Independent and FREE - 2021 Best Online Publication

Your say: youth ‘jail’, surgery pain and help with housing

Independent and FREE – 2021 Best Online Publication (Qld Country Press)

Your say: youth ‘jail’, surgery pain and help with housing

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Your say: youth 'jail' anger, surgery pain, hotel quarantine risks and help with housing

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No place for a youth ‘jail’

I want to convey my strong disagreement with the proposed building of a youth detention centre in the heart of Caloundra.

This will grossly effect the peace and liveability of our beautiful serene town.

Caloundra has a safe community and family feel, which will be ruined by this. It will also hugely impact our tourism industry.

KATRINA ASTILL, Caloundra

Painful wait for surgery on Coast

I hurt my knee in November, 2019, went to a physiotherapist and was told to get an MRI. Having done this, I was told I needed a knee replacement.

Not being in a health fund, I went through the public system and received a letter saying they wouldn’t even see me.

Months later I got to see a physio, who asked a load of questions and upgraded me to Category 2 and told me I would have to visit the Sunshine Coast University Hospital (SCUH).

So I went just to be given a heap of exercises to do which I already had from my own physio and was told to come back the following month.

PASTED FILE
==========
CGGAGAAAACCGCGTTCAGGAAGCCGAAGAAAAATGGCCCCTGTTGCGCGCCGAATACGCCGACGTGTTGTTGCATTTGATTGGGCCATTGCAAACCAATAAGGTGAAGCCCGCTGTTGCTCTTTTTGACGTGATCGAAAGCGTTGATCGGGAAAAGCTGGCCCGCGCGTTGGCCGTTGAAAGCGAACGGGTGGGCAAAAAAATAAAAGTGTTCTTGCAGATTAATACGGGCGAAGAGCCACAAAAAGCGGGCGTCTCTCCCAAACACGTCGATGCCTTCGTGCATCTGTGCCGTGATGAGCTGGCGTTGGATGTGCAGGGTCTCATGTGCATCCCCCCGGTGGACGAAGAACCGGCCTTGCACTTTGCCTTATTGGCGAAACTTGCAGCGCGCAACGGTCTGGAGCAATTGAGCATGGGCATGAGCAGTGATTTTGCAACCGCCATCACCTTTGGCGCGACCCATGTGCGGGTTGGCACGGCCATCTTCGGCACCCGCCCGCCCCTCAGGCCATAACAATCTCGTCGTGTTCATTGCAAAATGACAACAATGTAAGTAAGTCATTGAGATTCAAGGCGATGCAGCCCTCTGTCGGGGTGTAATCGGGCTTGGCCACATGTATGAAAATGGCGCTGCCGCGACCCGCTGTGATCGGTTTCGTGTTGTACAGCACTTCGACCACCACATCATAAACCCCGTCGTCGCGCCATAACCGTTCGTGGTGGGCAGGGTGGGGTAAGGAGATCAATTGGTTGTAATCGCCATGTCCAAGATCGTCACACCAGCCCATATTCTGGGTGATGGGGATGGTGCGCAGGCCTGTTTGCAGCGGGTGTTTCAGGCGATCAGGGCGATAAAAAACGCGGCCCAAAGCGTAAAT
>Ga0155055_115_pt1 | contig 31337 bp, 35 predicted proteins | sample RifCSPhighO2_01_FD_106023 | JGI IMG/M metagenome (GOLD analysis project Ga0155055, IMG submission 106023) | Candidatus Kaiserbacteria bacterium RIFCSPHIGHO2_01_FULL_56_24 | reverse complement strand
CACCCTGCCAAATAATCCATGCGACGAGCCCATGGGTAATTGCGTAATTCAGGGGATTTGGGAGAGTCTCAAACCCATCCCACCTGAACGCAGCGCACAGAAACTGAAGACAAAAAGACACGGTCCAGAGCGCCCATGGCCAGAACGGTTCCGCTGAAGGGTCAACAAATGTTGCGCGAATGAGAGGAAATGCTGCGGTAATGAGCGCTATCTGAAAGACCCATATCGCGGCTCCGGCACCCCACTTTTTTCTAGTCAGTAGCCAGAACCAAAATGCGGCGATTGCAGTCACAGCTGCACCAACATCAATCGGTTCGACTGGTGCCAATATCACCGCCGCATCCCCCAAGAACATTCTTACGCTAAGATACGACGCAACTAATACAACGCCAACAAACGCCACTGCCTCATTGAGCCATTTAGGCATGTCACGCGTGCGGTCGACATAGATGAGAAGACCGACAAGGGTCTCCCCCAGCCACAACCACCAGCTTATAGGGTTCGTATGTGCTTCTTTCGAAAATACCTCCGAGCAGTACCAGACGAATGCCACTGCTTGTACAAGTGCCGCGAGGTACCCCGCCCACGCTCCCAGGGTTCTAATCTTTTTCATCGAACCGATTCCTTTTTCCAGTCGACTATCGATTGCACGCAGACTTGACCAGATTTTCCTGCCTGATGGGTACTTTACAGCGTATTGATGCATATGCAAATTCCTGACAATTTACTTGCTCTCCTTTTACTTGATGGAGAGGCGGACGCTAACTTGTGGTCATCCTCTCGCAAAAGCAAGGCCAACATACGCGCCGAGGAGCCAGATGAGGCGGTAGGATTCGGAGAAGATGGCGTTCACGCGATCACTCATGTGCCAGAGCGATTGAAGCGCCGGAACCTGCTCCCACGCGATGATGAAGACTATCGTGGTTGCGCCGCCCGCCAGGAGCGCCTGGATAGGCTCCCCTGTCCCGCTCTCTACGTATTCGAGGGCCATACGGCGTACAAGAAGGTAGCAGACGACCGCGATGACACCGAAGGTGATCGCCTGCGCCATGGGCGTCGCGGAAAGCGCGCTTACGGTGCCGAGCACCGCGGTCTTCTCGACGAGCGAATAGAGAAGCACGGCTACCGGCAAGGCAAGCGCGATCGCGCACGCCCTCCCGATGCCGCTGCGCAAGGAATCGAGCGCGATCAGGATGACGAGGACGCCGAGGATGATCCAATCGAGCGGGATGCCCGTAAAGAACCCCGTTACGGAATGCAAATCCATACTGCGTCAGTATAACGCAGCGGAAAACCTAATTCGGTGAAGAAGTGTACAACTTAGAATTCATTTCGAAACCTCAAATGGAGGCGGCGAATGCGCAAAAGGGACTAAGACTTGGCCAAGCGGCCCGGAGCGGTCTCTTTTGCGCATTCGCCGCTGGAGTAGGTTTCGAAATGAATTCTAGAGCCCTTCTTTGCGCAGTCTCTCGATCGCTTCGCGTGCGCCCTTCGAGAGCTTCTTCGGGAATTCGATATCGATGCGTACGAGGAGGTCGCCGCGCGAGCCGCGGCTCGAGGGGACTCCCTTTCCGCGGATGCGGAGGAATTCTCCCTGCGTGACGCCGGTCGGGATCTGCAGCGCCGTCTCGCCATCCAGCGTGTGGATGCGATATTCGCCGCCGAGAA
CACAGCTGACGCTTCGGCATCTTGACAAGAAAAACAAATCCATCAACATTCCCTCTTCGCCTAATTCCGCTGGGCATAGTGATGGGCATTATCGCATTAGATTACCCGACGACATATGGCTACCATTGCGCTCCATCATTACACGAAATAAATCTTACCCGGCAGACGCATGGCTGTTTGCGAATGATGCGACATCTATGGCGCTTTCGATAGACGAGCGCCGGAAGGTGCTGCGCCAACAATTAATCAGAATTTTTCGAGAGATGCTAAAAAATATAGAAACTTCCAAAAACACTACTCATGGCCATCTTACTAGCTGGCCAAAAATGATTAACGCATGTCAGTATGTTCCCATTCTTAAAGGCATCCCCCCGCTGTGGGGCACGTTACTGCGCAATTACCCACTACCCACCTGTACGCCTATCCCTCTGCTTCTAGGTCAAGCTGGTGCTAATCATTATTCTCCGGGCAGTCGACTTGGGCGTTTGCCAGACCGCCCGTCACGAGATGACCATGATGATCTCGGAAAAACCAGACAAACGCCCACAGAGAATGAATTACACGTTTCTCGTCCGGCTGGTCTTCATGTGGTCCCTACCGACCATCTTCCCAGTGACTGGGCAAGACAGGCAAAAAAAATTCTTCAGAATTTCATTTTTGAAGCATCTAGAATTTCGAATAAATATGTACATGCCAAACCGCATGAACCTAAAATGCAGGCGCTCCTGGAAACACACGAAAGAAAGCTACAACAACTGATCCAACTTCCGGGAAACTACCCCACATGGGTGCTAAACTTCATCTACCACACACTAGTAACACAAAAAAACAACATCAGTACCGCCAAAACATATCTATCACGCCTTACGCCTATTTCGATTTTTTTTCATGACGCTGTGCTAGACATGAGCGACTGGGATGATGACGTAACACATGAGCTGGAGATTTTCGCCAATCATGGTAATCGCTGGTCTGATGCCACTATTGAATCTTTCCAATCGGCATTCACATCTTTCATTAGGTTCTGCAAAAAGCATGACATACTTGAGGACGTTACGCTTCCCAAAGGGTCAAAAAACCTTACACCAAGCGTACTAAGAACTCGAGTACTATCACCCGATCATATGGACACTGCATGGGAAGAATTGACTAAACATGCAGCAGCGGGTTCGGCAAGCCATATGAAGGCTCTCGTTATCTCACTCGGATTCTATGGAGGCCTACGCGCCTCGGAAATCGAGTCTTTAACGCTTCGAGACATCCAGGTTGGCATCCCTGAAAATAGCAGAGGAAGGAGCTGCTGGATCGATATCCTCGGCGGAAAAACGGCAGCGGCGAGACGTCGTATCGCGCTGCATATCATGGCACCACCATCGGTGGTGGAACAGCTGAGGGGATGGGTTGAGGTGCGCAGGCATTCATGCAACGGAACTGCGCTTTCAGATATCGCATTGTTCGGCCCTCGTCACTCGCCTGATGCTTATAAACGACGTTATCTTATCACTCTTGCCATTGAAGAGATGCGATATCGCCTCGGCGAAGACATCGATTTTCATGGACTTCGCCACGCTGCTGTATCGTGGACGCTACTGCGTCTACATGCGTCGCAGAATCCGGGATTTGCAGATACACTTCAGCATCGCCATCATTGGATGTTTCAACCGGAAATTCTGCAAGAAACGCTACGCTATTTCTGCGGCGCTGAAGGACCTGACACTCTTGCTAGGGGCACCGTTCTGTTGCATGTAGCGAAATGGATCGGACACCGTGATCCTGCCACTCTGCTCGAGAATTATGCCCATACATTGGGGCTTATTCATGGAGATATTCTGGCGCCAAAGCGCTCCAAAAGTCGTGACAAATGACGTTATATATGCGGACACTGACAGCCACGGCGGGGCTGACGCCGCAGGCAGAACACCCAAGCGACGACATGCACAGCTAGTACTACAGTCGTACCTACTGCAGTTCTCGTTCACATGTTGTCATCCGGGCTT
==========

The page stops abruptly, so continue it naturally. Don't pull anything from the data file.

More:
At this point I was in so much pain I decided to join a health fund, which I couldn’t really afford.

Twelve months later in June, 2021, I had my knee replacement as a private patient.

I would have still been in pain and waiting for an operation in the public system.

Something is very wrong here. I know of people who have had knee surgery within weeks in small hospitals in NSW.

LAVINIA MASON THOMPSON

We need more affordable housing

The letter that was sent in from the 36-year-old single mother of two that “must be read” is not surprising.

She is just one of hundreds on the Coast and thousands around Australia.

We have a rental crisis and a lack of social housing because people are moving out of the expensive cities, and if you are a single mother or father, the situation is even worse.

Sadly, not much can be done in the short term, other than rental assistance and other welfare assistance but until more houses are built the problem will get worse.

Single parents are, of course, only on a single income which compounds the problem.

In the case of mothers, I’d like to know why the fathers of those children are not paying their way?

Some are forced to pay under the child support system through the tax office but a lot are escaping their responsibility.

The taxpayer can’t provide for all of them adequately.

I am not a landlord or a real estate agent but raised my own two children, fortunately within a stable marriage.

ALAN BROWNBILL, Maroochydore

Hotels not built for containing viruses